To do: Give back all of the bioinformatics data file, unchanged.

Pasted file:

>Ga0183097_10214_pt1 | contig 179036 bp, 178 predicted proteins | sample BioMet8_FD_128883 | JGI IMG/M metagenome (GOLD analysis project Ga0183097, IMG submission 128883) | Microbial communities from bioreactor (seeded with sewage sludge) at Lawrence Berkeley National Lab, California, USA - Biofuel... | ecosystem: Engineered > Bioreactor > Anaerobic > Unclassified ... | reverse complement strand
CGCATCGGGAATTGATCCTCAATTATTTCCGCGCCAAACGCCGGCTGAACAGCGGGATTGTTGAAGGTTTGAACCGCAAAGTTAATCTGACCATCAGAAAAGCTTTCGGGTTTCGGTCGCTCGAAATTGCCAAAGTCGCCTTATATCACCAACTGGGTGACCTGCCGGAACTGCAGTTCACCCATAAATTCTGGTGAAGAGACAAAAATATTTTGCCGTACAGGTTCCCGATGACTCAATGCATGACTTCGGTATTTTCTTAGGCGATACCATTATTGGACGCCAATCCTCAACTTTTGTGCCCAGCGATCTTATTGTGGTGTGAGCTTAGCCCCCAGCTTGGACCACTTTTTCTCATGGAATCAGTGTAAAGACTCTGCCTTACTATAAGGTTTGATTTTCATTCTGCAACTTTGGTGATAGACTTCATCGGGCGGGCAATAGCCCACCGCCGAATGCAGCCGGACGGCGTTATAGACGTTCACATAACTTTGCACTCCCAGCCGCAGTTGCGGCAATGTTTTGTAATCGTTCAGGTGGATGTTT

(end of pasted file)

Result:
>Ga0183097_10214_pt1 | contig 179036 bp, 178 predicted proteins | sample BioMet8_FD_128883 | JGI IMG/M metagenome (GOLD analysis project Ga0183097, IMG submission 128883) | Microbial communities from bioreactor (seeded with sewage sludge) at Lawrence Berkeley National Lab, California, USA - Biofuel... | ecosystem: Engineered > Bioreactor > Anaerobic > Unclassified ... | reverse complement strand
CGCATCGGGAATTGATCCTCAATTATTTCCGCGCCAAACGCCGGCTGAACAGCGGGATTGTTGAAGGTTTGAACCGCAAAGTTAATCTGACCATCAGAAAAGCTTTCGGGTTTCGGTCGCTCGAAATTGCCAAAGTCGCCTTATATCACCAACTGGGTGACCTGCCGGAACTGCAGTTCACCCATAAATTCTGGTGAAGAGACAAAAATATTTTGCCGTACAGGTTCCCGATGACTCAATGCATGACTTCGGTATTTTCTTAGGCGATACCATTATTGGACGCCAATCCTCAACTTTTGTGCCCAGCGATCTTATTGTGGTGTGAGCTTAGCCCCCAGCTTGGACCACTTTTTCTCATGGAATCAGTGTAAAGACTCTGCCTTACTATAAGGTTTGATTTTCATTCTGCAACTTTGGTGATAGACTTCATCGGGCGGGCAATAGCCCACCGCCGAATGCAGCCGGACGGCGTTATAGACGTTCACATAACTTTGCACTCCCAGCCGCAGTTGCGGCAATGTTTTGTAATCGTTCAGGTGGATGTTT